Continue reading

Oven Fresh: Bayou Bakery

Bayou Bakery, Coffee Bar & Eatery is opening November 1st in Arlington, Virginia. Louisiana native David Guss is bring some deep Southern flavor to the not-so-deep South. The cafe will be serving hip cups of Counter Culture coffee alongside an extensive menu of heavenly baked things: muffalettas, beignets, cakes, pies, and more.

Bayou Bakery
1515 N. Courthouse Rd., Arlington, Virginia; 703-243-2410

loafing around the web

photo of the day

Thanks Miller. Good looking out. Now if only I can find that picture of a van filled with Bordier butter from Brittany! My newest obsession. Saveur executive food editor Todd Coleman tells me that the butter (which he was lucky enough to sample in France), does not exist here in the United States. And that the “seaweed one is sublime”. By the way peeps, he NEVER uses the word sublime. Must be pretty delicious.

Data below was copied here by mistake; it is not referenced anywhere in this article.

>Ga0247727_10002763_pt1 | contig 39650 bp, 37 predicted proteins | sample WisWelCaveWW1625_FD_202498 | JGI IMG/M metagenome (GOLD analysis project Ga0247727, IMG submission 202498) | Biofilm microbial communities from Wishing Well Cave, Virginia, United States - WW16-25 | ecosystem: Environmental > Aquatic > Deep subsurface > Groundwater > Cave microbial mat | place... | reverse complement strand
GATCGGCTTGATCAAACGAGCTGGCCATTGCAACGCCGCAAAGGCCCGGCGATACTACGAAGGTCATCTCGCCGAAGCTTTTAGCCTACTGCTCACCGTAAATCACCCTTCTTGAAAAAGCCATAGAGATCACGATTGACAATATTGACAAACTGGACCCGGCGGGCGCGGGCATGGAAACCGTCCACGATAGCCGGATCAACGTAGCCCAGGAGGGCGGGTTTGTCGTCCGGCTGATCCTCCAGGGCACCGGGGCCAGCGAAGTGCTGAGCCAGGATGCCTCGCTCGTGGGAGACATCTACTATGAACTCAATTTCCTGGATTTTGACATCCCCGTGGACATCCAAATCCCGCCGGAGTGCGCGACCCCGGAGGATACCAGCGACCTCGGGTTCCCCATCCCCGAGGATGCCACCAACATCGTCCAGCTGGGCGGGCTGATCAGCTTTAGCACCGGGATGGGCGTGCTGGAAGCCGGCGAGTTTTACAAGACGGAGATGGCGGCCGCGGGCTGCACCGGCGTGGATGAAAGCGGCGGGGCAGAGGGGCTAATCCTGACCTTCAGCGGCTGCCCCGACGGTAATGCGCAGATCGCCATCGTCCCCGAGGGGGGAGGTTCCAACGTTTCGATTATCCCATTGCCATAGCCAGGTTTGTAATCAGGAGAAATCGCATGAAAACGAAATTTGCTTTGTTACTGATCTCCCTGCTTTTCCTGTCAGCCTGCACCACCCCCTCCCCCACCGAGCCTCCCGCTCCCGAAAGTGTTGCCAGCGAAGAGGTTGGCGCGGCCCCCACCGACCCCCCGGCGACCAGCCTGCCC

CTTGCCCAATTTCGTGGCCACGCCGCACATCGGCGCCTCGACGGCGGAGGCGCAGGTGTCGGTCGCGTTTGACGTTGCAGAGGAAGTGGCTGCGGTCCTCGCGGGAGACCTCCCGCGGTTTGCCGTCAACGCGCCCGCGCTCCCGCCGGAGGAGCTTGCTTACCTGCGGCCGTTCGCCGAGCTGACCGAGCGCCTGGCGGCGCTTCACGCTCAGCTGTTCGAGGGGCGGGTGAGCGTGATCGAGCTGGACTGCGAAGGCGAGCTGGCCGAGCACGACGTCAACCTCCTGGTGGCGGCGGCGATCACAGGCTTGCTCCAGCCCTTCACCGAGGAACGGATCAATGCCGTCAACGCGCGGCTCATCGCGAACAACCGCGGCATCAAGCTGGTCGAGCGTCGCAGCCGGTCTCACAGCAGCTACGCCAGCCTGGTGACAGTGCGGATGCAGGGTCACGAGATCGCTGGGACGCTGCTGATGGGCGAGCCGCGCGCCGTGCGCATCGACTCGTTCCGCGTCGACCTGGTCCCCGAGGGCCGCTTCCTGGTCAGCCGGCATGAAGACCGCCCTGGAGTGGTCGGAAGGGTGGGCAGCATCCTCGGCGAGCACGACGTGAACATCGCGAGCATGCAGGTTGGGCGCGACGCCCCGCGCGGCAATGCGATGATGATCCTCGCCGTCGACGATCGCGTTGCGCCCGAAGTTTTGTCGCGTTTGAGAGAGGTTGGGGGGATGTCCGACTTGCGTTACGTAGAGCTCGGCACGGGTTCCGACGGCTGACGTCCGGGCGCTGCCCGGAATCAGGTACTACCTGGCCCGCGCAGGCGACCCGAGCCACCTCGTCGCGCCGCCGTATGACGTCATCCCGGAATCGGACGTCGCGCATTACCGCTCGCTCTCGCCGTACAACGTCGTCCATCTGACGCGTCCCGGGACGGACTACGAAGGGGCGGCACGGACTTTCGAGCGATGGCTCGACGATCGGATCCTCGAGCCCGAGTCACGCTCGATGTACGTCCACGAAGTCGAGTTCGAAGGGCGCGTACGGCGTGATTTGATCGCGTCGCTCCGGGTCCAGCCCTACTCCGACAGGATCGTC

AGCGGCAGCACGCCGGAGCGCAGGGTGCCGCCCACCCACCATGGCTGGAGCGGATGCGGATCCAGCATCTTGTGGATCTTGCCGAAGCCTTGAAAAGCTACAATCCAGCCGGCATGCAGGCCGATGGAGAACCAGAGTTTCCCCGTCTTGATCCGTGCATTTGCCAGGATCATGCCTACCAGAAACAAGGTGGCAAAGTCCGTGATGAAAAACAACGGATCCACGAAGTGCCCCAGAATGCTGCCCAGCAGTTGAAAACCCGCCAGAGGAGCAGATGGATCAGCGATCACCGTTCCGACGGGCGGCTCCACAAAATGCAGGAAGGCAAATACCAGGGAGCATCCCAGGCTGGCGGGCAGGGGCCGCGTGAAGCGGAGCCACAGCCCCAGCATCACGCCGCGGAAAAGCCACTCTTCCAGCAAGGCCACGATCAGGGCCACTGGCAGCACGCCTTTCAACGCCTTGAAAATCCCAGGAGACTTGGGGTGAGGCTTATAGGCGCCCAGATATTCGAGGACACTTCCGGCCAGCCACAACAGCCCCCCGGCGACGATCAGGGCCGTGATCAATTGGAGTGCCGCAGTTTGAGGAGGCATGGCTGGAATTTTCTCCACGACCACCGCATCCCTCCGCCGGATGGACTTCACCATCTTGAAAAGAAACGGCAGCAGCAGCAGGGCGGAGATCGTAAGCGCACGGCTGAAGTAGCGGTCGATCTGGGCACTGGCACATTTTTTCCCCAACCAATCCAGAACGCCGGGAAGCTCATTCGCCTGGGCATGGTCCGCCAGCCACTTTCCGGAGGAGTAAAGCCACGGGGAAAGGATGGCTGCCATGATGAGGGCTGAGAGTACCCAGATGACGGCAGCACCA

Which leads me to beg the question: Is it the bread or the butter? Could butter so outrageously tasty mask the flat flavor and texture of a subpar bread? And vice versa? I need answers people. Answers.


This is what I hate. I hate visiting a favorite local bakery, panaderia, or boulangerie and then letting the scent of delicious fresh-baked breads overwhelm my sensibilities. I end up buying way too much, and having to carry way too much back home. It’s a juggling act that occasionally ends with a ficelle or two eating pavement. Heartbreak!

THIS IS WHAT I LOVE. I love cool market bags that make my bread-buying painless. I found this adorable baguette-print tote that seems almost too appropriate for what it’ll be used for, which is carrying lots and lots and lots of baguettes and other doughy things.